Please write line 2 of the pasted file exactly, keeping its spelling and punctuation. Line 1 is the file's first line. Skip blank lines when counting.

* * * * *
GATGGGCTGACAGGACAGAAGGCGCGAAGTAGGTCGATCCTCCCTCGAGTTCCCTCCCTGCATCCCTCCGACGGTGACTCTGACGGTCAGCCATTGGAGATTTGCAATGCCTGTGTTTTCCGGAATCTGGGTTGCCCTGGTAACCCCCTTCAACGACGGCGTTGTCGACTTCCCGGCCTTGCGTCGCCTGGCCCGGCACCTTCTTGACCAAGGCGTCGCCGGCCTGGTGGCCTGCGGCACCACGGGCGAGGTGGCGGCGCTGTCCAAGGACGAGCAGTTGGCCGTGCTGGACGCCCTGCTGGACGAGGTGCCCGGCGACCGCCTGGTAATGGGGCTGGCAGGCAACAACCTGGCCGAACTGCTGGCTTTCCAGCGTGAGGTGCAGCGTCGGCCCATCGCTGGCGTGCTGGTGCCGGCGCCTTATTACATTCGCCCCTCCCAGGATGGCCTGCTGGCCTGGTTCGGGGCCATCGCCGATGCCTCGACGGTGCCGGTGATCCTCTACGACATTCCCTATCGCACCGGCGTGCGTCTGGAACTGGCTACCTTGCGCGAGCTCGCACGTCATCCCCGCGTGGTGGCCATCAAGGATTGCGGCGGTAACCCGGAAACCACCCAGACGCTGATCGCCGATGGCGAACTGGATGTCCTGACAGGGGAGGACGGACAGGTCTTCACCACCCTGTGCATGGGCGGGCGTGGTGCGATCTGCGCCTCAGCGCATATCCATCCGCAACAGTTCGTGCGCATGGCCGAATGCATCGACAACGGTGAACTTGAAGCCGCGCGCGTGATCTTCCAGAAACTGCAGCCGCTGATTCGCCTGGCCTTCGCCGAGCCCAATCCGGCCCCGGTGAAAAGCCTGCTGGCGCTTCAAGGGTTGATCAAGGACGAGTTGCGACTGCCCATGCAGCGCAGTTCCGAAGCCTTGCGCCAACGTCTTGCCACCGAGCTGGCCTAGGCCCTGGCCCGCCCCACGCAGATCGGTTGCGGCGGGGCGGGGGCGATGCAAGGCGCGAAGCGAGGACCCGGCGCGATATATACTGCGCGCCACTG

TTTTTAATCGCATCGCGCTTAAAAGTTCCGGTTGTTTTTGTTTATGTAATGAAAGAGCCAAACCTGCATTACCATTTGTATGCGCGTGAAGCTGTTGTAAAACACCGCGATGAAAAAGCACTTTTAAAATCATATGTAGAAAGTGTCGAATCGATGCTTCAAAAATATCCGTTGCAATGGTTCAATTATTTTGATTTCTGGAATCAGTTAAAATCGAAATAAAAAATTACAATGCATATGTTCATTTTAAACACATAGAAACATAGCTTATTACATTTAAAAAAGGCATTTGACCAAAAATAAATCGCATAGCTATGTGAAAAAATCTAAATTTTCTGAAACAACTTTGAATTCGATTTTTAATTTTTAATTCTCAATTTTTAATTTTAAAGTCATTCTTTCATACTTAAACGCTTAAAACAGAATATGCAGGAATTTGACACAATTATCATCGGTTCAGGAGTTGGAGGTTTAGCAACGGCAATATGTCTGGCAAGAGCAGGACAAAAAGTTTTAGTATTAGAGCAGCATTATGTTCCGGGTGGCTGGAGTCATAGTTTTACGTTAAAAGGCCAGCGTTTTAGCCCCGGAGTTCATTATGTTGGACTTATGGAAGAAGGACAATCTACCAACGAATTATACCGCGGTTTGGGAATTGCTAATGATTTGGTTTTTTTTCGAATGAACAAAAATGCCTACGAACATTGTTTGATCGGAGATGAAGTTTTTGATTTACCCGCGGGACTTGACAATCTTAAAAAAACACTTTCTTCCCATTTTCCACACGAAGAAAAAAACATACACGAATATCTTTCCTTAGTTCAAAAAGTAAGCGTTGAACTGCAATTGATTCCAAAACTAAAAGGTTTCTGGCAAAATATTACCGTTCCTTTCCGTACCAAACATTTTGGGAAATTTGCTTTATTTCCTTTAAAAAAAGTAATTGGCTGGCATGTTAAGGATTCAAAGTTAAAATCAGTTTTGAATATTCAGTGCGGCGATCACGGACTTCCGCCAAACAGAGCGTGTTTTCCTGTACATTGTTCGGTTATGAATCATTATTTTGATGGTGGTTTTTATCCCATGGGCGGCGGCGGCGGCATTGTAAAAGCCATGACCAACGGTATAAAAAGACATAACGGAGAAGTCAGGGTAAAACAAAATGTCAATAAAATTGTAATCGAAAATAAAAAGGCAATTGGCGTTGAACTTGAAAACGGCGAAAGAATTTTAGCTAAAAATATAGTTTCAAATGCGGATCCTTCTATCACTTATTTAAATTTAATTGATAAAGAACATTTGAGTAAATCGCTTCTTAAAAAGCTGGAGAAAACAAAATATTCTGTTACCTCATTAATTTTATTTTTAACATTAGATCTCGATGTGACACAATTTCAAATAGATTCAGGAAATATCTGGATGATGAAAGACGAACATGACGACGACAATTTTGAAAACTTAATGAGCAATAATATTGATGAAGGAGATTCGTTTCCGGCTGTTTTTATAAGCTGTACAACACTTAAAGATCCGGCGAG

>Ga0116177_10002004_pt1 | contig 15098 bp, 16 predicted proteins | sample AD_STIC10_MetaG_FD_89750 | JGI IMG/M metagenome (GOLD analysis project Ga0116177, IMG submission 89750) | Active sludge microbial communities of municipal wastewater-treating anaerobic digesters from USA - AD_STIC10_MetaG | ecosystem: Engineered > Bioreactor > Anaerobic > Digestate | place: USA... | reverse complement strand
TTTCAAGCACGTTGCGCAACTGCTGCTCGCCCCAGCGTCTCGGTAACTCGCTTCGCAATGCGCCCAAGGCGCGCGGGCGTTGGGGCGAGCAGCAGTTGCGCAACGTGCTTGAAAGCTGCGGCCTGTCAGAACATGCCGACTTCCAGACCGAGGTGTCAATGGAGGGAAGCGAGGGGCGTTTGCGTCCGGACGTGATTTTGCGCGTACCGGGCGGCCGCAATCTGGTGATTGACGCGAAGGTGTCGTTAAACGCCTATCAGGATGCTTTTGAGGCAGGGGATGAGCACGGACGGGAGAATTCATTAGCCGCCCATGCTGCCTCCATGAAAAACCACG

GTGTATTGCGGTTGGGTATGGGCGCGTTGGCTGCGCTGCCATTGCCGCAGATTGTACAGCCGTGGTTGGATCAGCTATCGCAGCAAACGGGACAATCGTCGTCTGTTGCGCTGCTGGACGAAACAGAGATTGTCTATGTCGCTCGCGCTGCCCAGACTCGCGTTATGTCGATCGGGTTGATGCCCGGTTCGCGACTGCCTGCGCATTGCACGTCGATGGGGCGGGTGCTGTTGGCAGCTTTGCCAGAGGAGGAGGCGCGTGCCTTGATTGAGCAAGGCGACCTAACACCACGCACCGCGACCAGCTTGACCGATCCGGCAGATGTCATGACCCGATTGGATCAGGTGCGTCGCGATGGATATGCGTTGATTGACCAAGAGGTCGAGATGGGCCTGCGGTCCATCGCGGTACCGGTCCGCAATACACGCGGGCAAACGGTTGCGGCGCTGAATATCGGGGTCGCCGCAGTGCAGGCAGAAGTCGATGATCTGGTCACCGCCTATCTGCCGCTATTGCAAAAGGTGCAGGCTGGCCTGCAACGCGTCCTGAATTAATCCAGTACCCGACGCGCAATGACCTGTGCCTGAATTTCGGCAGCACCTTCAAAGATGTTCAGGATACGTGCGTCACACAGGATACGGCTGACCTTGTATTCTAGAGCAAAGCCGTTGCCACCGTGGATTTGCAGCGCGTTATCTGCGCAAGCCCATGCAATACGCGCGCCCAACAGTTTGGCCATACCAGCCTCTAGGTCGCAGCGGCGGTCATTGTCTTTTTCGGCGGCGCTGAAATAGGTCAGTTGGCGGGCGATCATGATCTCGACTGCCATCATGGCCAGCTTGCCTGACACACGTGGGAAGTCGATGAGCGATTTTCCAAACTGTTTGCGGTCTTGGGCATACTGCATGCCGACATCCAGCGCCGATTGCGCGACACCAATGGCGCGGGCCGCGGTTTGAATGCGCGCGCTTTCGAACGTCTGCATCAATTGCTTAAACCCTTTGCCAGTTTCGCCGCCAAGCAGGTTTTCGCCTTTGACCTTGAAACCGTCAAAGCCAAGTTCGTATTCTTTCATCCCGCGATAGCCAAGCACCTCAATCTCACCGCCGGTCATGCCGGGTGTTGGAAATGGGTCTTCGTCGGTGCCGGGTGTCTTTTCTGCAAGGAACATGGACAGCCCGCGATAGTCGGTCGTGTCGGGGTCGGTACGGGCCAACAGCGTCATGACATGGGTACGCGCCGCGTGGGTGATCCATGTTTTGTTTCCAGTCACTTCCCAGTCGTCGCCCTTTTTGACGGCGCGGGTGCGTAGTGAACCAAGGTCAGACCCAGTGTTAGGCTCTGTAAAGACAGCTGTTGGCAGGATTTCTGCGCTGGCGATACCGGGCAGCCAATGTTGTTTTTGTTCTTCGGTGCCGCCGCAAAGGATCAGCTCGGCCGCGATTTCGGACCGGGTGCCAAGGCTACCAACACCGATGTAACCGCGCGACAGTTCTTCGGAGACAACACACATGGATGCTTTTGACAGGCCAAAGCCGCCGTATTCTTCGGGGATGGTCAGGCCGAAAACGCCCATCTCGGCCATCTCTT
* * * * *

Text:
TTTTTAATCGCATCGCGCTTAAAAGTTCCGGTTGTTTTTGTTTATGTAATGAAAGAGCCAAACCTGCATTACCATTTGTATGCGCGTGAAGCTGTTGTAAAACACCGCGATGAAAAAGCACTTTTAAAATCATATGTAGAAAGTGTCGAATCGATGCTTCAAAAATATCCGTTGCAATGGTTCAATTATTTTGATTTCTGGAATCAGTTAAAATCGAAATAAAAAATTACAATGCATATGTTCATTTTAAACACATAGAAACATAGCTTATTACATTTAAAAAAGGCATTTGACCAAAAATAAATCGCATAGCTATGTGAAAAAATCTAAATTTTCTGAAACAACTTTGAATTCGATTTTTAATTTTTAATTCTCAATTTTTAATTTTAAAGTCATTCTTTCATACTTAAACGCTTAAAACAGAATATGCAGGAATTTGACACAATTATCATCGGTTCAGGAGTTGGAGGTTTAGCAACGGCAATATGTCTGGCAAGAGCAGGACAAAAAGTTTTAGTATTAGAGCAGCATTATGTTCCGGGTGGCTGGAGTCATAGTTTTACGTTAAAAGGCCAGCGTTTTAGCCCCGGAGTTCATTATGTTGGACTTATGGAAGAAGGACAATCTACCAACGAATTATACCGCGGTTTGGGAATTGCTAATGATTTGGTTTTTTTTCGAATGAACAAAAATGCCTACGAACATTGTTTGATCGGAGATGAAGTTTTTGATTTACCCGCGGGACTTGACAATCTTAAAAAAACACTTTCTTCCCATTTTCCACACGAAGAAAAAAACATACACGAATATCTTTCCTTAGTTCAAAAAGTAAGCGTTGAACTGCAATTGATTCCAAAACTAAAAGGTTTCTGGCAAAATATTACCGTTCCTTTCCGTACCAAACATTTTGGGAAATTTGCTTTATTTCCTTTAAAAAAAGTAATTGGCTGGCATGTTAAGGATTCAAAGTTAAAATCAGTTTTGAATATTCAGTGCGGCGATCACGGACTTCCGCCAAACAGAGCGTGTTTTCCTGTACATTGTTCGGTTATGAATCATTATTTTGATGGTGGTTTTTATCCCATGGGCGGCGGCGGCGGCATTGTAAAAGCCATGACCAACGGTATAAAAAGACATAACGGAGAAGTCAGGGTAAAACAAAATGTCAATAAAATTGTAATCGAAAATAAAAAGGCAATTGGCGTTGAACTTGAAAACGGCGAAAGAATTTTAGCTAAAAATATAGTTTCAAATGCGGATCCTTCTATCACTTATTTAAATTTAATTGATAAAGAACATTTGAGTAAATCGCTTCTTAAAAAGCTGGAGAAAACAAAATATTCTGTTACCTCATTAATTTTATTTTTAACATTAGATCTCGATGTGACACAATTTCAAATAGATTCAGGAAATATCTGGATGATGAAAGACGAACATGACGACGACAATTTTGAAAACTTAATGAGCAATAATATTGATGAAGGAGATTCGTTTCCGGCTGTTTTTATAAGCTGTACAACACTTAAAGATCCGGCGAG